The Meaning of July Fourth for the Negro
by Frederick Douglass
A speech given at Rochester, New York, July 5, 1852
Mr. President, Friends and Fellow Citizens:
He who could address this audience without a quailing sensation, has stronger nerves than I
have. I do not remember ever to have appeared as a speaker before any assembly more
shrinkingly, nor with greater distrust of my ability, than I do this day. A feeling has crept over me
quite unfavorable to the exercise of my limited powers of speech. The task before me is one
which requires much previous thought and study for its proper performance. I know that
apologies of this sort are generally considered flat and unmeaning. I trust, however, that mine
will not be so considered. Should I seem at ease, my appearance would much misrepresent me.
The little experience I have had in addressing public meetings, in country school houses, avails
me nothing on the present occasion.
The papers and placards say that I am to deliver a Fourth of July Oration. This certainly sounds
large, and out of the common way, for me. It is true that I have often had the privilege to speak in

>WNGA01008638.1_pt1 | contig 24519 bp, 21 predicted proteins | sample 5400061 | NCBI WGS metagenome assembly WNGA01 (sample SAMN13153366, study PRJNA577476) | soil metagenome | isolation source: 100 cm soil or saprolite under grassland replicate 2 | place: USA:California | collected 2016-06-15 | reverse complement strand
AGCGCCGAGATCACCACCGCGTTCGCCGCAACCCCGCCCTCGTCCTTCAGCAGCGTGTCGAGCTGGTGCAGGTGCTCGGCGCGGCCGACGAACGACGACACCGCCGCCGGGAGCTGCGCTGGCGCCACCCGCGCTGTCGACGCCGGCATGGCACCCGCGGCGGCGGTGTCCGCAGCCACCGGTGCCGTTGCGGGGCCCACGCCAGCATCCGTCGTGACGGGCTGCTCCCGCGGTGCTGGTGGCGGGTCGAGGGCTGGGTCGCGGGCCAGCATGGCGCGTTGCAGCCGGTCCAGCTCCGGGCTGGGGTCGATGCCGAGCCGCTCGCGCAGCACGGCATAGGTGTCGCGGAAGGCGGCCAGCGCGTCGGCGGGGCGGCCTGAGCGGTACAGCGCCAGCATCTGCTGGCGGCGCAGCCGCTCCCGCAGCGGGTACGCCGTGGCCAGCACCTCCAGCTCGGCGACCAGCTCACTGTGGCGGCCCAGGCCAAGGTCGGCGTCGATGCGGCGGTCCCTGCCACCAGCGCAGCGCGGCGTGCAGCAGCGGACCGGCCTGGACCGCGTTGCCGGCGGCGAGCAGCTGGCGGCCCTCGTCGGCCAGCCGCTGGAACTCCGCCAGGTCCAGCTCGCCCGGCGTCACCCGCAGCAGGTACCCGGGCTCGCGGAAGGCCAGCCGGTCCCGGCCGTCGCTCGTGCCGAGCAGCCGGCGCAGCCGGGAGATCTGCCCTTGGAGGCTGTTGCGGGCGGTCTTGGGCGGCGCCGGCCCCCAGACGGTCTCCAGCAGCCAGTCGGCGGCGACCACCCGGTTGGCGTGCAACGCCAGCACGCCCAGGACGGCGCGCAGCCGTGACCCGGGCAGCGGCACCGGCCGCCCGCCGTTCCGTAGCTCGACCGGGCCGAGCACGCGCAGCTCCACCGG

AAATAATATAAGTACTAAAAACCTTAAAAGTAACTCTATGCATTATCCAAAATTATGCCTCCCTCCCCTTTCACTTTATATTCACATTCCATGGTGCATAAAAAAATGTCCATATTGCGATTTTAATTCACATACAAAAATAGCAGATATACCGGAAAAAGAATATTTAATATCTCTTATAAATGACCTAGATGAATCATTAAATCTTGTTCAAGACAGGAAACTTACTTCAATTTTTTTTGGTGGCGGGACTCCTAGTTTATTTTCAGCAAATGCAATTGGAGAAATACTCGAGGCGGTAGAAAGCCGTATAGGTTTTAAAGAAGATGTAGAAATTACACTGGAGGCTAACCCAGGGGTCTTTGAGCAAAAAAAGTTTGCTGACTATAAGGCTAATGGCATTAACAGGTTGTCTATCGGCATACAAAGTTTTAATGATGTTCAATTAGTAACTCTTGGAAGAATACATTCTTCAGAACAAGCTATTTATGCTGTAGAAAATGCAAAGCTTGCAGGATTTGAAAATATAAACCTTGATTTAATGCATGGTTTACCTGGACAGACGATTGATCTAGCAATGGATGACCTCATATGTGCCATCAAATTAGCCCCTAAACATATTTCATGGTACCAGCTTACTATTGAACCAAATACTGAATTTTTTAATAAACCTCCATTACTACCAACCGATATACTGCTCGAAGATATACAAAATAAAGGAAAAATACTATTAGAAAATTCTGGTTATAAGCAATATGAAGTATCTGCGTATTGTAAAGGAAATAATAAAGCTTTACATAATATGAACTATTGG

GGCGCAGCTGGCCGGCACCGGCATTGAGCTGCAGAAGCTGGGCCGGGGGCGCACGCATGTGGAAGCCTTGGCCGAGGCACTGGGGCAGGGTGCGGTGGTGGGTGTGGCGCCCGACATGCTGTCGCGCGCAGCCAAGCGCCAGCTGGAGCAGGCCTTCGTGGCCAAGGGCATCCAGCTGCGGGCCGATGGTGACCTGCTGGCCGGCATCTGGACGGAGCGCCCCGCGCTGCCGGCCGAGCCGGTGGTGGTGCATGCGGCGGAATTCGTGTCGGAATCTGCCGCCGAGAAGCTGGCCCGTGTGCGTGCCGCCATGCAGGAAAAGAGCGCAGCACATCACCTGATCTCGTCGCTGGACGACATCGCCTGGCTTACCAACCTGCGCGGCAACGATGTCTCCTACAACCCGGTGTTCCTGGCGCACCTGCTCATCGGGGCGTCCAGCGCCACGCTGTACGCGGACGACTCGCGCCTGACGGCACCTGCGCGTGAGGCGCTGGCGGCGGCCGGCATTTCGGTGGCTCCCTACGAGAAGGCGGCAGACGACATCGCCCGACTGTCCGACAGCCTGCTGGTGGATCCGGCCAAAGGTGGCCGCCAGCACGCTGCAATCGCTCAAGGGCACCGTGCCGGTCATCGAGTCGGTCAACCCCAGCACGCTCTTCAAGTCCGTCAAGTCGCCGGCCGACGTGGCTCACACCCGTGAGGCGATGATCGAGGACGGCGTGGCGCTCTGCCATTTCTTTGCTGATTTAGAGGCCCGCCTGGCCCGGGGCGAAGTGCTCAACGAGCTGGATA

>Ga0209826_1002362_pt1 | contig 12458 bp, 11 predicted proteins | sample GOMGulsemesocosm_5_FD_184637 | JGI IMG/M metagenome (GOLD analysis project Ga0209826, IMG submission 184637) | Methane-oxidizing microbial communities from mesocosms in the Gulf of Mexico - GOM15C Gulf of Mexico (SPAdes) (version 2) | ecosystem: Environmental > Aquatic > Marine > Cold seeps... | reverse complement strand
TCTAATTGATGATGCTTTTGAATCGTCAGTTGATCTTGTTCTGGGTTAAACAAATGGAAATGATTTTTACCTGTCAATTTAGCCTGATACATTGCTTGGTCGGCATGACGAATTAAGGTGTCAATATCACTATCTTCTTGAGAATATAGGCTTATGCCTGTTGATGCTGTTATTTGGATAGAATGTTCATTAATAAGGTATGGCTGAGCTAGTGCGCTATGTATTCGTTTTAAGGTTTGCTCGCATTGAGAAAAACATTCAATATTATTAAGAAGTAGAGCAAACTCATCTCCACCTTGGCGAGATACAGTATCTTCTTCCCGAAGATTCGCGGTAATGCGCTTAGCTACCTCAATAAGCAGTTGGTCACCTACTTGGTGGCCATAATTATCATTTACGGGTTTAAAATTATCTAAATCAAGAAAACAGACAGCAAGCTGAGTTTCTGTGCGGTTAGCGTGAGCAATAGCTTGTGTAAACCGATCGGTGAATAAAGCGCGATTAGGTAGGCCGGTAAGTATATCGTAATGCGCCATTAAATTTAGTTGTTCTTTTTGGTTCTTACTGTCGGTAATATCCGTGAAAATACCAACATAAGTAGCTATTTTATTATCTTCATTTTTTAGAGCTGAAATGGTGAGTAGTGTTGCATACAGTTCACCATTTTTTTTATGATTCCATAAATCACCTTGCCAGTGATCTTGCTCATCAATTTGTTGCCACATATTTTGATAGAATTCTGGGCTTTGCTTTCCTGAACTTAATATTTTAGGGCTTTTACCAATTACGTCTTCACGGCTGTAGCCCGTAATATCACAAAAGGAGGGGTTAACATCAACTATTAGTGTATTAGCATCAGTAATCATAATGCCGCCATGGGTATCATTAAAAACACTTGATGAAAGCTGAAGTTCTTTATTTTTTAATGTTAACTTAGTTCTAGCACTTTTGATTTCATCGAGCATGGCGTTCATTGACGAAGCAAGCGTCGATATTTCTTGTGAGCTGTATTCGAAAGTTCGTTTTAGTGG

this beautiful Hall, and to address many who now honor me with their presence. But neither their
familiar faces, nor the perfect gage I think I have of Corinthian Hall seems to free me from
The fact is, ladies and gentlemen, the distance between this platform and the slave plantation,
from which I escaped, is considerable-and the difficulties to he overcome in getting from the
latter to the former are by no means slight. That I am here to-day is, to me, a matter of
astonishment as well as of gratitude. You will not, therefore, be surprised, if in what I have to say
I evince no elaborate preparation, nor grace my speech with any high sounding exordium. With
little experience and with less learning, I have been able to throw my thoughts hastily and
imperfectly together; and trusting to your patient and generous...